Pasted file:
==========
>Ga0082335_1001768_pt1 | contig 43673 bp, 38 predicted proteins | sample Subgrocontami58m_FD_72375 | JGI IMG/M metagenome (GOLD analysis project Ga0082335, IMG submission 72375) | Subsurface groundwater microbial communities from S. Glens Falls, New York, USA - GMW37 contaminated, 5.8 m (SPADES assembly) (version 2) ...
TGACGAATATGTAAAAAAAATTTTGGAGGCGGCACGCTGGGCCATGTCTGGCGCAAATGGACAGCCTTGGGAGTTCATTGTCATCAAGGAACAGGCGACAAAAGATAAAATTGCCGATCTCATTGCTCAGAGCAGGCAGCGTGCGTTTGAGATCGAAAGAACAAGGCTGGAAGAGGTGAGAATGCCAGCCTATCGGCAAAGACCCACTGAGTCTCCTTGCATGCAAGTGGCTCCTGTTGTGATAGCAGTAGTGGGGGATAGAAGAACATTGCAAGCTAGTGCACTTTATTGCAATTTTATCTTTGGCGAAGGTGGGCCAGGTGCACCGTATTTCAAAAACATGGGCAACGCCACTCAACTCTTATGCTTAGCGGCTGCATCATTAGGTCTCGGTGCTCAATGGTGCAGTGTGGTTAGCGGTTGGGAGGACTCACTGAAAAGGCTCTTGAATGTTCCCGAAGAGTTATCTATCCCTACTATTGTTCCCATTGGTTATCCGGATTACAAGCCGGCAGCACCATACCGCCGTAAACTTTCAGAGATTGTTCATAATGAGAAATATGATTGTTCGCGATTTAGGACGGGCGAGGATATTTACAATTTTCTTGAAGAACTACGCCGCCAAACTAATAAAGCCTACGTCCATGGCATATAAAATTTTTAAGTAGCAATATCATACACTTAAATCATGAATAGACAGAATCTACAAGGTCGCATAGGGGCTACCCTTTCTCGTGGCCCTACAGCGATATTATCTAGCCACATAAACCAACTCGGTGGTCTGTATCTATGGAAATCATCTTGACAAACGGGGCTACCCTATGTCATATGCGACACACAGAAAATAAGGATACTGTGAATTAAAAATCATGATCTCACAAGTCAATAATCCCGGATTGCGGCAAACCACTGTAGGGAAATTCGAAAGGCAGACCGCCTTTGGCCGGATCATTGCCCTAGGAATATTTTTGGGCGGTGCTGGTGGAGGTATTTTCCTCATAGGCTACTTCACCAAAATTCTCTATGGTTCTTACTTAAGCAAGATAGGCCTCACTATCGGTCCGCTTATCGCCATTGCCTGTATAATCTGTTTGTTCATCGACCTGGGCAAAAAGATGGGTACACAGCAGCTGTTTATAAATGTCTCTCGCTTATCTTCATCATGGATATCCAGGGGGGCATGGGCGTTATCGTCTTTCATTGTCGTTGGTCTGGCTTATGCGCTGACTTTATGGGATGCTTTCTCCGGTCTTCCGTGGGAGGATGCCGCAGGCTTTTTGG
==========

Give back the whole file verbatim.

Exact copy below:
>Ga0082335_1001768_pt1 | contig 43673 bp, 38 predicted proteins | sample Subgrocontami58m_FD_72375 | JGI IMG/M metagenome (GOLD analysis project Ga0082335, IMG submission 72375) | Subsurface groundwater microbial communities from S. Glens Falls, New York, USA - GMW37 contaminated, 5.8 m (SPADES assembly) (version 2) ...
TGACGAATATGTAAAAAAAATTTTGGAGGCGGCACGCTGGGCCATGTCTGGCGCAAATGGACAGCCTTGGGAGTTCATTGTCATCAAGGAACAGGCGACAAAAGATAAAATTGCCGATCTCATTGCTCAGAGCAGGCAGCGTGCGTTTGAGATCGAAAGAACAAGGCTGGAAGAGGTGAGAATGCCAGCCTATCGGCAAAGACCCACTGAGTCTCCTTGCATGCAAGTGGCTCCTGTTGTGATAGCAGTAGTGGGGGATAGAAGAACATTGCAAGCTAGTGCACTTTATTGCAATTTTATCTTTGGCGAAGGTGGGCCAGGTGCACCGTATTTCAAAAACATGGGCAACGCCACTCAACTCTTATGCTTAGCGGCTGCATCATTAGGTCTCGGTGCTCAATGGTGCAGTGTGGTTAGCGGTTGGGAGGACTCACTGAAAAGGCTCTTGAATGTTCCCGAAGAGTTATCTATCCCTACTATTGTTCCCATTGGTTATCCGGATTACAAGCCGGCAGCACCATACCGCCGTAAACTTTCAGAGATTGTTCATAATGAGAAATATGATTGTTCGCGATTTAGGACGGGCGAGGATATTTACAATTTTCTTGAAGAACTACGCCGCCAAACTAATAAAGCCTACGTCCATGGCATATAAAATTTTTAAGTAGCAATATCATACACTTAAATCATGAATAGACAGAATCTACAAGGTCGCATAGGGGCTACCCTTTCTCGTGGCCCTACAGCGATATTATCTAGCCACATAAACCAACTCGGTGGTCTGTATCTATGGAAATCATCTTGACAAACGGGGCTACCCTATGTCATATGCGACACACAGAAAATAAGGATACTGTGAATTAAAAATCATGATCTCACAAGTCAATAATCCCGGATTGCGGCAAACCACTGTAGGGAAATTCGAAAGGCAGACCGCCTTTGGCCGGATCATTGCCCTAGGAATATTTTTGGGCGGTGCTGGTGGAGGTATTTTCCTCATAGGCTACTTCACCAAAATTCTCTATGGTTCTTACTTAAGCAAGATAGGCCTCACTATCGGTCCGCTTATCGCCATTGCCTGTATAATCTGTTTGTTCATCGACCTGGGCAAAAAGATGGGTACACAGCAGCTGTTTATAAATGTCTCTCGCTTATCTTCATCATGGATATCCAGGGGGGCATGGGCGTTATCGTCTTTCATTGTCGTTGGTCTGGCTTATGCGCTGACTTTATGGGATGCTTTCTCCGGTCTTCCGTGGGAGGATGCCGCAGGCTTTTTGG